October 12, 2007

D4-Exceptional Drought (rethink our landscapes)

Our county is one of the many in North Carolina in stage D4-Exceptional Drought. This is worse than D3-Severe Drought. You can track the drought at NC Drought.

The impact and damage is at many levels: water supplies, native plants, landscapes, gardens and those who earn their livelihood at professions that rely upon water such as nurseries that keep plant inventory. Some public water systems allow new landscape for new construction to be watered for 30 days. However, there is no way to know what rain will fall after those grace periods. Therefore, the builders and homeowners are running the risk of losing whatever they have planted. With no possibility of rain in the forecast for another five days, we are faced with new challenges that we have not experienced in this area in a very long time, perhaps in my lifetime. I’ll have to do some more research on past droughts for an accurate history.

We no longer use weekly drip irrigation for the few plants that were on our system as we can’t be assured as to the water level of our private well. If some of the surrounding water systems have only 80 days of water supply left, what does that mean for private well owners? It will vary from site to site, of course.

We are keeping buckets in our showers to collect water before the water turns hot. We are collecting pots of water in the kitchen as well. This water is providing selective watering to plants and shrubs that would be very expensive to replace. Otherwise, the garden is going to have to survive on its own. In the last few weeks I’ve noticed that the morning dew has been heavy. This small amount of moisture is actually providing some benefit to the garden.

This week I set about checking for dead plants. I could literally pull some of these out of the ground without digging. I dug down into the soil in several places. Our garden is heavily mulched. The soil is dry. It is too dry to plant anything. In the lowest places, I found some moist soil still down below the mulch.

That’s the bad news and a big wake-up call about this precious resource. We can learn from other parts of the country that experience drought or low-water conditions on a regular basis. Xeriscape™! The best resource that I have found to explain xeriscape is Colorado WaterWise Council.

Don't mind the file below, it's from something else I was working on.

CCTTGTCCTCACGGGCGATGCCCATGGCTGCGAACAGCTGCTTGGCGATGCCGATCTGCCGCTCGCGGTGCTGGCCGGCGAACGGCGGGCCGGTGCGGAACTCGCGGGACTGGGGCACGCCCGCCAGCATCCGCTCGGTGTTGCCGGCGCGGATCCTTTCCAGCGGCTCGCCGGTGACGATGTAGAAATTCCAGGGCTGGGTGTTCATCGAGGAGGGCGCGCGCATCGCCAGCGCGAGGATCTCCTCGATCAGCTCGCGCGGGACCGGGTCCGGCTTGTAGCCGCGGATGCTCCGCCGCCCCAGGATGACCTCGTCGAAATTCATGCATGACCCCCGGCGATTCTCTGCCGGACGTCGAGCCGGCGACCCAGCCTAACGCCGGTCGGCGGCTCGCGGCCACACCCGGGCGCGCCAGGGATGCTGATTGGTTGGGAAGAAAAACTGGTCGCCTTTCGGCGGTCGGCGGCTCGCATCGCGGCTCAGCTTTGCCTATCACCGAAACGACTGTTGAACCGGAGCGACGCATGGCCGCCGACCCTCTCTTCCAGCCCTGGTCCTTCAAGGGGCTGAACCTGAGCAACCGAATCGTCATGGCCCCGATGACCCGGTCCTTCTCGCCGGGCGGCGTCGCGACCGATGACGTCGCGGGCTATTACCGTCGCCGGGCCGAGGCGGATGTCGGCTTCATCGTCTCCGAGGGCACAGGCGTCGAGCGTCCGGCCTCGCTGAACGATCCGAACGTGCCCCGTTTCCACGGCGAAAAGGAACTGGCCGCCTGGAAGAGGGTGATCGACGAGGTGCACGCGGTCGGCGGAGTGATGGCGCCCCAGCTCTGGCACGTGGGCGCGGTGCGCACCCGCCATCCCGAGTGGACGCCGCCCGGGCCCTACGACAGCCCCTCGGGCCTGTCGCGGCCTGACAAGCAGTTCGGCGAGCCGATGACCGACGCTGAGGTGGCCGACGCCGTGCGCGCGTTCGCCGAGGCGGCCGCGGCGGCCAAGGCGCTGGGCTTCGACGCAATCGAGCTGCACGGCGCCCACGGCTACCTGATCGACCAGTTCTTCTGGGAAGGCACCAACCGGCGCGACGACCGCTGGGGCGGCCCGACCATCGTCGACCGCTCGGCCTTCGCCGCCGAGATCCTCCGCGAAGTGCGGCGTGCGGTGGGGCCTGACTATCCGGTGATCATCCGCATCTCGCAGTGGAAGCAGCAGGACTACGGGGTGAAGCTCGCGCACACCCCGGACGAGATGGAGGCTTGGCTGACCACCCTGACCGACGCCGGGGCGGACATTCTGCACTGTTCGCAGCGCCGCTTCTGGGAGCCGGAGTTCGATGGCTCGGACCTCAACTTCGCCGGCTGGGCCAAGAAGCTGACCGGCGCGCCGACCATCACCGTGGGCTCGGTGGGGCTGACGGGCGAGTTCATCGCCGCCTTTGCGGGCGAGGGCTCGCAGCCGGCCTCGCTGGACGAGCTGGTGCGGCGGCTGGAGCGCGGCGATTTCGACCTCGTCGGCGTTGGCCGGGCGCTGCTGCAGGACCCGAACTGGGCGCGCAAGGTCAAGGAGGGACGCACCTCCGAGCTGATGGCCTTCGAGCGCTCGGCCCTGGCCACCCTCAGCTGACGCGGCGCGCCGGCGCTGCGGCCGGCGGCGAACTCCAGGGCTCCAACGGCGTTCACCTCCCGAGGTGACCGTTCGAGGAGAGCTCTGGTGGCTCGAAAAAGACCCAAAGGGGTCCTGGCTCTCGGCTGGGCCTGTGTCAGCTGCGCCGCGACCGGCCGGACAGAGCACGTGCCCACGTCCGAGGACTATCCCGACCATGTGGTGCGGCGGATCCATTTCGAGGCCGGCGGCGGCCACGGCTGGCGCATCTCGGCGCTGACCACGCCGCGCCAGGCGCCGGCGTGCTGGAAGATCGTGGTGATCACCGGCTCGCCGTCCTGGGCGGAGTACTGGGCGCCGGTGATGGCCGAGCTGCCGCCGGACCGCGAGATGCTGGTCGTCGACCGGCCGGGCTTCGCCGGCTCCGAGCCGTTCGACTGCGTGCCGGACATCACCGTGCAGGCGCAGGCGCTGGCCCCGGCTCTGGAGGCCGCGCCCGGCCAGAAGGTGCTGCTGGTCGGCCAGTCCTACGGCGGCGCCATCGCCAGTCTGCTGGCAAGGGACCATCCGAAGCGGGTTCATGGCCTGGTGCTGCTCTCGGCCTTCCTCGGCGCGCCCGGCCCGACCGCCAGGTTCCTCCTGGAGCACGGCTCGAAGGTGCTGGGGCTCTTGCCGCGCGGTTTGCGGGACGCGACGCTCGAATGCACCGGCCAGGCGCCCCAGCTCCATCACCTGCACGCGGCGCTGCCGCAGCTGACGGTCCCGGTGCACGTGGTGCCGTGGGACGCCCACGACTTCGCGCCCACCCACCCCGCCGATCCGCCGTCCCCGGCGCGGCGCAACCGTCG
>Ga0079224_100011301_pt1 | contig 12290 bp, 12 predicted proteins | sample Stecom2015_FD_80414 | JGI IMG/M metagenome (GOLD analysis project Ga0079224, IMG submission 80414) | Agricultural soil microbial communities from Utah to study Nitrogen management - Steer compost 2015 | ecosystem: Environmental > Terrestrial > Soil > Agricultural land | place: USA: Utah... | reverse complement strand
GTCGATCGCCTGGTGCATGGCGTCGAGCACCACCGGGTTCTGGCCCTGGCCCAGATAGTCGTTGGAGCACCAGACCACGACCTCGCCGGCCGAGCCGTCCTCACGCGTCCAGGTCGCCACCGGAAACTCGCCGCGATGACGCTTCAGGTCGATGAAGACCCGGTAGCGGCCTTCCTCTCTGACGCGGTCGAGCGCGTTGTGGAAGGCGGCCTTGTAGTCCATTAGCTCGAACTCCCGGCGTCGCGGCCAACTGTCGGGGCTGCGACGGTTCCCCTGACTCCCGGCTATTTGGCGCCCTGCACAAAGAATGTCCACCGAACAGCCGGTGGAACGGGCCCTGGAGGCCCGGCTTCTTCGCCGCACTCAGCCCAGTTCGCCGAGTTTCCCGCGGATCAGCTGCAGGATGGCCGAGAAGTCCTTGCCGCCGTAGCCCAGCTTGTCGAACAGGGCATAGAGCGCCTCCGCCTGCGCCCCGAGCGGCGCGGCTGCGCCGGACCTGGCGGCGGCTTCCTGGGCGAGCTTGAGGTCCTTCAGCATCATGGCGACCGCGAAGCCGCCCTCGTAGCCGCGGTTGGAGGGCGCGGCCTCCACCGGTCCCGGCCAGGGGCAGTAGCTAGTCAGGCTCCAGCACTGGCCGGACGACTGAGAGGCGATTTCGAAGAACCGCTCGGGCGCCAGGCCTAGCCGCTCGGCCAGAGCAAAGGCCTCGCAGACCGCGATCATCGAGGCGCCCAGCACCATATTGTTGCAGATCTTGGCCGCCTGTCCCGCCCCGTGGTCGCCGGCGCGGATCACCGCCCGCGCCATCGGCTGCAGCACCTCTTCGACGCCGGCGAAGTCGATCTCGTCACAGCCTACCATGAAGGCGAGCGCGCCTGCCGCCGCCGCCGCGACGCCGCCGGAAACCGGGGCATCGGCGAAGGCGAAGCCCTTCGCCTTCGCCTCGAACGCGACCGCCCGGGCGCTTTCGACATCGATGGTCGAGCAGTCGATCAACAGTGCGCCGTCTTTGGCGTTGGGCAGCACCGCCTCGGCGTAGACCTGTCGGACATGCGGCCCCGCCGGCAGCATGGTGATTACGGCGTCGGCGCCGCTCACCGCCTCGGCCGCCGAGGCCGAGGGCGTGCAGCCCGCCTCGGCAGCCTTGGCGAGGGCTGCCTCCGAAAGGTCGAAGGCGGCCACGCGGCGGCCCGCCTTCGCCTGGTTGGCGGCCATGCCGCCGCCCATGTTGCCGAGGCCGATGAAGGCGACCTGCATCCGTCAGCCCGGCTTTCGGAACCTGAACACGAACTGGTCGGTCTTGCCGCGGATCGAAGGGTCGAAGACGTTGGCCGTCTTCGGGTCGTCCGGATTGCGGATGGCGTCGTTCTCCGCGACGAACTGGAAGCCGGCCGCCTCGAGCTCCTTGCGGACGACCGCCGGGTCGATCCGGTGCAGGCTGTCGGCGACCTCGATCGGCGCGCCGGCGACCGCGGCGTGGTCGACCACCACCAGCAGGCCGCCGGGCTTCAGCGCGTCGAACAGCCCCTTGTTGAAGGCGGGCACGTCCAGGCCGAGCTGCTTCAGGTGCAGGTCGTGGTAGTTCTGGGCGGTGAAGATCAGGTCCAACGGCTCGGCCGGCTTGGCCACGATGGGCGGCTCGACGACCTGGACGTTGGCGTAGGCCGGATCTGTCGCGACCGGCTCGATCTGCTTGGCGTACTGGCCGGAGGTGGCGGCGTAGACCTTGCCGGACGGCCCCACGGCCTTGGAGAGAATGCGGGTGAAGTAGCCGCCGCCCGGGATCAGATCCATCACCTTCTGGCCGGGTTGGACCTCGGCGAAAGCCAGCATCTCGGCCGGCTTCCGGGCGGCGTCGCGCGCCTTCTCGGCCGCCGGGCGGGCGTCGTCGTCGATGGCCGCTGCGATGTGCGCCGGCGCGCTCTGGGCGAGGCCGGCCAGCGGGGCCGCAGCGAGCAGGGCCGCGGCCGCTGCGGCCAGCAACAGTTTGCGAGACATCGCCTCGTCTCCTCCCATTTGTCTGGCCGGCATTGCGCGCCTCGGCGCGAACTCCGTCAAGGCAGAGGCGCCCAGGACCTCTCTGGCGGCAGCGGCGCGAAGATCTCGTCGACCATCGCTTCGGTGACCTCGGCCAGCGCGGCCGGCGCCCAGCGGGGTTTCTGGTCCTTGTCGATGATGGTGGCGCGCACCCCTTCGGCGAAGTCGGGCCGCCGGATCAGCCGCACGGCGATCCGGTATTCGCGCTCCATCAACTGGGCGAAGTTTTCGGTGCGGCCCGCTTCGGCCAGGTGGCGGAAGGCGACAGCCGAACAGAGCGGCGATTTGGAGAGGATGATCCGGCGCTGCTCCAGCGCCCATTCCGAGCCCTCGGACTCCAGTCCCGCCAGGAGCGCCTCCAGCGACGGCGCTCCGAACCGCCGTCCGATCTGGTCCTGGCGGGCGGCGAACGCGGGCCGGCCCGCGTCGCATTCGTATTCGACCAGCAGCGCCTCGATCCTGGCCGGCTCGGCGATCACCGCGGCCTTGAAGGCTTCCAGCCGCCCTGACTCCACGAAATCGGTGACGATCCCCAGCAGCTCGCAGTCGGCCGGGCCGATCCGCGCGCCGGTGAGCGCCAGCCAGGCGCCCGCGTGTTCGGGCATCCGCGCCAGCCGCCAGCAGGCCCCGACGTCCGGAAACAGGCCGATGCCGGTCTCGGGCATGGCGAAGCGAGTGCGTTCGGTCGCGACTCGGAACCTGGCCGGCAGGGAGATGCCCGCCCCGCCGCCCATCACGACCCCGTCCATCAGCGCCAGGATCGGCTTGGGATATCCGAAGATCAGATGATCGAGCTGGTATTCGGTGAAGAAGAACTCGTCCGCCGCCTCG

In a nutshell, the site explains the principles of xericaping your lawn and garden (paraphrasing the Colorado source):

1. Plan and design from the beginning for water conservation and beauty
2. Create practical turf areas of manageable sizes with appropriate grasses
3. Select low water plants for your zone and soil conditions
4. Use appropriate soil amendments such as compost
5. Layer mulches to retain moisture and prevent evaporation
6. Irrigate efficiently with the right amount of water at the right time
7. Maintain the landscape


Please take time to visit the Colorado WaterWise Council site to understand their suggested Xeriscape™ Colorado principles. I have posted many blogs regarding drought tolerant plants for our zone. I will continue to provide drought, deer and butterfly gardening updates.

With good xeriscaping principles we will save water and continue to create beautiful gardens for our homes.

Happy Xeriscaping!

Cameron

Xeriscape™ and the Xeriscape logo are trademarks of Denver Water.

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Defining Your Home, Garden & Travel

Home, garden and travel tips by Freda Cameron

Freelance travel writer. My current fiction writing projects include a completed manuscript and several works in progress.

By the way, my name is pronounced fred-ah, not freed-ah. Thank you.

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